1.4 Numen of The Boughs/Colour Poems

During an interview for the 1983 Channel Four arts programme, Eleventh Hour, the subject of her hand-painted films was brought up, to which she replied:

Yes, I had done a bit, before, in sort of dance films, but in Colour Poems I was trying to do it rather differently. Instead of the usual kind of animation, I was doing the opposite, in a sense. I was trying to keep the picture as still as possible, and get the opposite effect, you know, of Duchamp’s ‘Nude Descending A Staircase’, where you see several phases in one picture. I was trying to keep the picture still, over a number of frames, but just allowing for the natual shiver that there’s bound to be; and this was to illustrate a slightly shaky memory I had, of what of course in world terms was a very significant time in this century, the time of the Spanish Civil War.

It seems that having spent fifteen years painting Eightsome and John MacFadyen, Tait had developed both her technique and purpose behind labouring over each frame individually. Numen of The Boughs is an attempt at expressing something quite apart from the energy of movement and dance found in the earlier films. It was an experiment from which successful portions were incorporated into Colour Poems. The two-minute roll of film, painted without reference to a soundtrack, is almost entirely composed of black and white hand-drawn or scratched sequences. There is some colour in the original roll which has been applied over the scratches, but subsequent prints Tait had made were reproduced in black and white. The version which was incorporated into Colour Poems is black and white although colour was applied by hand to the negative over the animated sections.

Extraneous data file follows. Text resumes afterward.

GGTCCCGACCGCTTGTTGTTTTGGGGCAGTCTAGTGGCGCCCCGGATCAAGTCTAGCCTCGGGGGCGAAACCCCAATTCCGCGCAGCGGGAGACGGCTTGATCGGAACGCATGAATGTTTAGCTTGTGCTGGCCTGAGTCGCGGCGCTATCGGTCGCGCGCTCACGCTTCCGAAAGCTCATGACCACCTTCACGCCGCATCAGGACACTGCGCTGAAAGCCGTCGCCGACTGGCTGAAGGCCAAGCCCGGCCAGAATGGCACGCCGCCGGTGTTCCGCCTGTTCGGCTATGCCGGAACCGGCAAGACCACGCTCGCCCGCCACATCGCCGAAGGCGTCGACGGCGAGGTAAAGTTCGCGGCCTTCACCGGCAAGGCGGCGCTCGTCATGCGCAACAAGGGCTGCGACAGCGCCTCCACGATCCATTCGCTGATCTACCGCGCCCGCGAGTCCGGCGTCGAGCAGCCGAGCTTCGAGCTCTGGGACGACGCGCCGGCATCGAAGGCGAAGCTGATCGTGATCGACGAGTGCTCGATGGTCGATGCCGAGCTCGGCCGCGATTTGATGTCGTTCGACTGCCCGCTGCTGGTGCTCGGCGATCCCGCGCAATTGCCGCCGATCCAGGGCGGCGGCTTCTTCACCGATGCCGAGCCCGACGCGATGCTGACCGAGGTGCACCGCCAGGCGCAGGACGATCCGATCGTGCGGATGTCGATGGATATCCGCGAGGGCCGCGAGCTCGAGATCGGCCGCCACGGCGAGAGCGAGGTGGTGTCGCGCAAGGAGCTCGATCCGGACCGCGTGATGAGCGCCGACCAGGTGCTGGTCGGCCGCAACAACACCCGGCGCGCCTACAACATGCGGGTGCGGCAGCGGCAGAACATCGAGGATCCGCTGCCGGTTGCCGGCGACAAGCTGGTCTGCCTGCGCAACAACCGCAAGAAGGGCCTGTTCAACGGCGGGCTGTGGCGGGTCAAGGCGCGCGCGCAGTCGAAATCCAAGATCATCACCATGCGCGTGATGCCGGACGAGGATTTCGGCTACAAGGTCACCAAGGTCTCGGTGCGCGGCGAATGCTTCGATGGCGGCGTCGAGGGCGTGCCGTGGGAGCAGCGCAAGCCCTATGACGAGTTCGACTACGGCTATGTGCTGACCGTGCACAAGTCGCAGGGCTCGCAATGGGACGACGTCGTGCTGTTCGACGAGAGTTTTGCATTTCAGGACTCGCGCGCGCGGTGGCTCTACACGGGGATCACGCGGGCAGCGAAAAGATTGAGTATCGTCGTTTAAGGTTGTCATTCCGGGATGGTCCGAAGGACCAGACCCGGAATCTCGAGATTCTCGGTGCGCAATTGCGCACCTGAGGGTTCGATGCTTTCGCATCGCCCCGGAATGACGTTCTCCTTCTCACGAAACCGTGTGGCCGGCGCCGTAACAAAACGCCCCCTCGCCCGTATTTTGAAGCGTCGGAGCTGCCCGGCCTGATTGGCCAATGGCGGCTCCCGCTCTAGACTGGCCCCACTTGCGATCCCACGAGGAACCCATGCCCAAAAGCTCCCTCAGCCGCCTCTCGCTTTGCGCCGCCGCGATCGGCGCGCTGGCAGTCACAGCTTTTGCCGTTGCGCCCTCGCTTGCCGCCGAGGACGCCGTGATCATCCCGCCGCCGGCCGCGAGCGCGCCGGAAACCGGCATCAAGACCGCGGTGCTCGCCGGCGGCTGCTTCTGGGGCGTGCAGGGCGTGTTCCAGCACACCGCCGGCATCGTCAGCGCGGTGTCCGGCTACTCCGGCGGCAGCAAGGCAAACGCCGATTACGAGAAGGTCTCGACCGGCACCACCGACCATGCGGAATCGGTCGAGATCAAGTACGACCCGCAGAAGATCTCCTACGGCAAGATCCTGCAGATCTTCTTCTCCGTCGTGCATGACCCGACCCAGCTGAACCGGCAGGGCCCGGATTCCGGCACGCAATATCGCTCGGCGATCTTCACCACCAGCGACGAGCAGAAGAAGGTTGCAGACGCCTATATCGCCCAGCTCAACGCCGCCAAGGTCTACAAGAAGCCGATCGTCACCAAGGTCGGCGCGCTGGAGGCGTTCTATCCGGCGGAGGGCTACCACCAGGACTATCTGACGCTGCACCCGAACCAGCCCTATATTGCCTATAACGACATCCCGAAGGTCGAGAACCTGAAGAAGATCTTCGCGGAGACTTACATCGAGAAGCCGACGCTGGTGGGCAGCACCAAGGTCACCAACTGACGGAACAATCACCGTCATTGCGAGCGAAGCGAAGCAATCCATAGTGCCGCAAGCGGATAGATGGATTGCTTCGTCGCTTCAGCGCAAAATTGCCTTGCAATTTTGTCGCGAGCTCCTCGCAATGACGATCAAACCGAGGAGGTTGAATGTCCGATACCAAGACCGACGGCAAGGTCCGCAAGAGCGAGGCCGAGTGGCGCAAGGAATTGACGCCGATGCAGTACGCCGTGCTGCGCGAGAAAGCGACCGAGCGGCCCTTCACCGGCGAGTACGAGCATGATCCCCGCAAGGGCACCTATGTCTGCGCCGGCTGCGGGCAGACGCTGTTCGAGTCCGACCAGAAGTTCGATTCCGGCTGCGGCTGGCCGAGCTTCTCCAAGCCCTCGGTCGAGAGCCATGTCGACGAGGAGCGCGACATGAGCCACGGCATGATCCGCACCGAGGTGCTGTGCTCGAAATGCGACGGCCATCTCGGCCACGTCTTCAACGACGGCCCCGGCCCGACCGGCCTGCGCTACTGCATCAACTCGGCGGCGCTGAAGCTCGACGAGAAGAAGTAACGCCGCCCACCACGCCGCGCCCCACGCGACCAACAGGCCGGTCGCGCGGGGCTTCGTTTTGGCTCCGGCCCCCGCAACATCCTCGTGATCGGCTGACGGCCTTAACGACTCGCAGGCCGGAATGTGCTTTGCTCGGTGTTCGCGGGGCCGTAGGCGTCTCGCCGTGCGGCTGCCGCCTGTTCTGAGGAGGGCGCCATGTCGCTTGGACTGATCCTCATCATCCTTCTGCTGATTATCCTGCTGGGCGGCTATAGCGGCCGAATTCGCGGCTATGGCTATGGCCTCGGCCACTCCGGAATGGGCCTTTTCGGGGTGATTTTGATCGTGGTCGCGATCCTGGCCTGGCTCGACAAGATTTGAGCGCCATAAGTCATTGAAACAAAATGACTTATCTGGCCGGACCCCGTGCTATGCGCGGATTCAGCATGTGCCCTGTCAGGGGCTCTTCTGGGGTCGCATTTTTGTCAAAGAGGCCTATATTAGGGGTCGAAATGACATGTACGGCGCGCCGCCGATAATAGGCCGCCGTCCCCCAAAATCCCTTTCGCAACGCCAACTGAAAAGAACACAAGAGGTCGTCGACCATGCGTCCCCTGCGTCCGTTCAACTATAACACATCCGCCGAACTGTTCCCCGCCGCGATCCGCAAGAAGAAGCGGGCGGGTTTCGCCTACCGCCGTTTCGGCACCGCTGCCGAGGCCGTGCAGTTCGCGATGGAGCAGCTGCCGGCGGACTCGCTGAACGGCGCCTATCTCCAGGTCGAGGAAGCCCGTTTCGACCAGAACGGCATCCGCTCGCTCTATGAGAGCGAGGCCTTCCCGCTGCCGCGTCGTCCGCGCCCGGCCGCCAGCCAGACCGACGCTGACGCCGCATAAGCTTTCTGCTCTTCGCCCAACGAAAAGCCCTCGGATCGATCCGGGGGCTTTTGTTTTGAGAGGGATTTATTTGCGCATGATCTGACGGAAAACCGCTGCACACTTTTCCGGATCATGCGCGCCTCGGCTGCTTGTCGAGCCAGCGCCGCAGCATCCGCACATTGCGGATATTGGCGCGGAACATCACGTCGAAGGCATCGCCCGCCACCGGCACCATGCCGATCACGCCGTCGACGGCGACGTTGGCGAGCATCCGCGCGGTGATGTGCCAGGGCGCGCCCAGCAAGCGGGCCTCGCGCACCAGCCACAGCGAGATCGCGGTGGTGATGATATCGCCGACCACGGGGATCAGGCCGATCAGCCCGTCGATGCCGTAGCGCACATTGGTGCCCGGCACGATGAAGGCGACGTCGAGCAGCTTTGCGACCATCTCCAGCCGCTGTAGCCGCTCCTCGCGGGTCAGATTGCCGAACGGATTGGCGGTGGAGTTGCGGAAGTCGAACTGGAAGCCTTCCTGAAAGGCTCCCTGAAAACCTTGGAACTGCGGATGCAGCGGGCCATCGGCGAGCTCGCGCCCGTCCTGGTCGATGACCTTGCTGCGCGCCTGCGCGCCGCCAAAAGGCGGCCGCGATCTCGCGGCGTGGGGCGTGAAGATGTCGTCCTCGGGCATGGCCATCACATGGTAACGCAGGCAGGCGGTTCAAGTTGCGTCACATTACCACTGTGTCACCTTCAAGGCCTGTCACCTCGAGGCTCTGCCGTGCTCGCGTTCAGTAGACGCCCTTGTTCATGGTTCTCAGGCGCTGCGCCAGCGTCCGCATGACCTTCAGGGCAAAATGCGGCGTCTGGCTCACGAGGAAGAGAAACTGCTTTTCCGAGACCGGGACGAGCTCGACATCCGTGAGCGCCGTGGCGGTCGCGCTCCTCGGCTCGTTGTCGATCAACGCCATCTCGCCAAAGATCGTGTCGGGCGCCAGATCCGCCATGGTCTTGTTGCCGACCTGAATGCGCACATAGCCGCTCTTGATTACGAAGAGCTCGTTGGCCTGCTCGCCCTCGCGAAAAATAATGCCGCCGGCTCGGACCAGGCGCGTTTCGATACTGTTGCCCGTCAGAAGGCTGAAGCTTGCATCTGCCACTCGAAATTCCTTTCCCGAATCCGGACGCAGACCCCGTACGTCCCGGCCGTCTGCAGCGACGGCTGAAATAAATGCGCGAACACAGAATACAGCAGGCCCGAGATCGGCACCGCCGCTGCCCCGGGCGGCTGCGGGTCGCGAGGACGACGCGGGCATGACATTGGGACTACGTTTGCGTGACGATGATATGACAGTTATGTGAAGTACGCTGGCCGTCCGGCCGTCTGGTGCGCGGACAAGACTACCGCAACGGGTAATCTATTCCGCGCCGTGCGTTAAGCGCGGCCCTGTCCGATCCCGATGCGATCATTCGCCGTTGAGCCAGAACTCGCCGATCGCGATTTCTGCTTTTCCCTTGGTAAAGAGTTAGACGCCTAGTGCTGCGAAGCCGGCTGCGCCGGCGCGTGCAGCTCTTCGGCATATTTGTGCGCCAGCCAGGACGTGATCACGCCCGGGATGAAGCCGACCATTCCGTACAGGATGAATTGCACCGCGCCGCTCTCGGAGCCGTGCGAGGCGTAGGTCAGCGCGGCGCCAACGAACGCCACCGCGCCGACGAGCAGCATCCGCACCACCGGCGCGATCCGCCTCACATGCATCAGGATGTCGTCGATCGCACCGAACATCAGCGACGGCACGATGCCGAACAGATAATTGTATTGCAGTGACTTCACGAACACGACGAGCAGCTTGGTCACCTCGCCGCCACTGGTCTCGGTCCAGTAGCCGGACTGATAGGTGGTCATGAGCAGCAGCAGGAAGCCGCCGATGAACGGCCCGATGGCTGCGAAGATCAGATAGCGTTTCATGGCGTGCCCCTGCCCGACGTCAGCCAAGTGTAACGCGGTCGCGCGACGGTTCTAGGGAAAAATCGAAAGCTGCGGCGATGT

Numen of The Boughs was never meant to be projected for the public although it was very successfully incorporated into Colour Poems, one of Tait’s most often screened films. As we have seen, Tait was concerned with expressing her feelings about the Spanish Civil War (1936-1939) but claims that her memories of it in the early 1970s “were simply of newspaper reports and of some people who had gone away to it and had come back…I couldn’t quite take it all in at all, really.”

So between Sorley MacLean’s poem about not having gone to the Spanish Civil War, and something of Lorca – I got the title from this book, ‘El Numen de las Ramas’, which I translated as ‘Numen of The Boughs’. I don’t know if it is the correct translation. I had started a poem in words and I tried to complete it on the film; that was what I was doing.1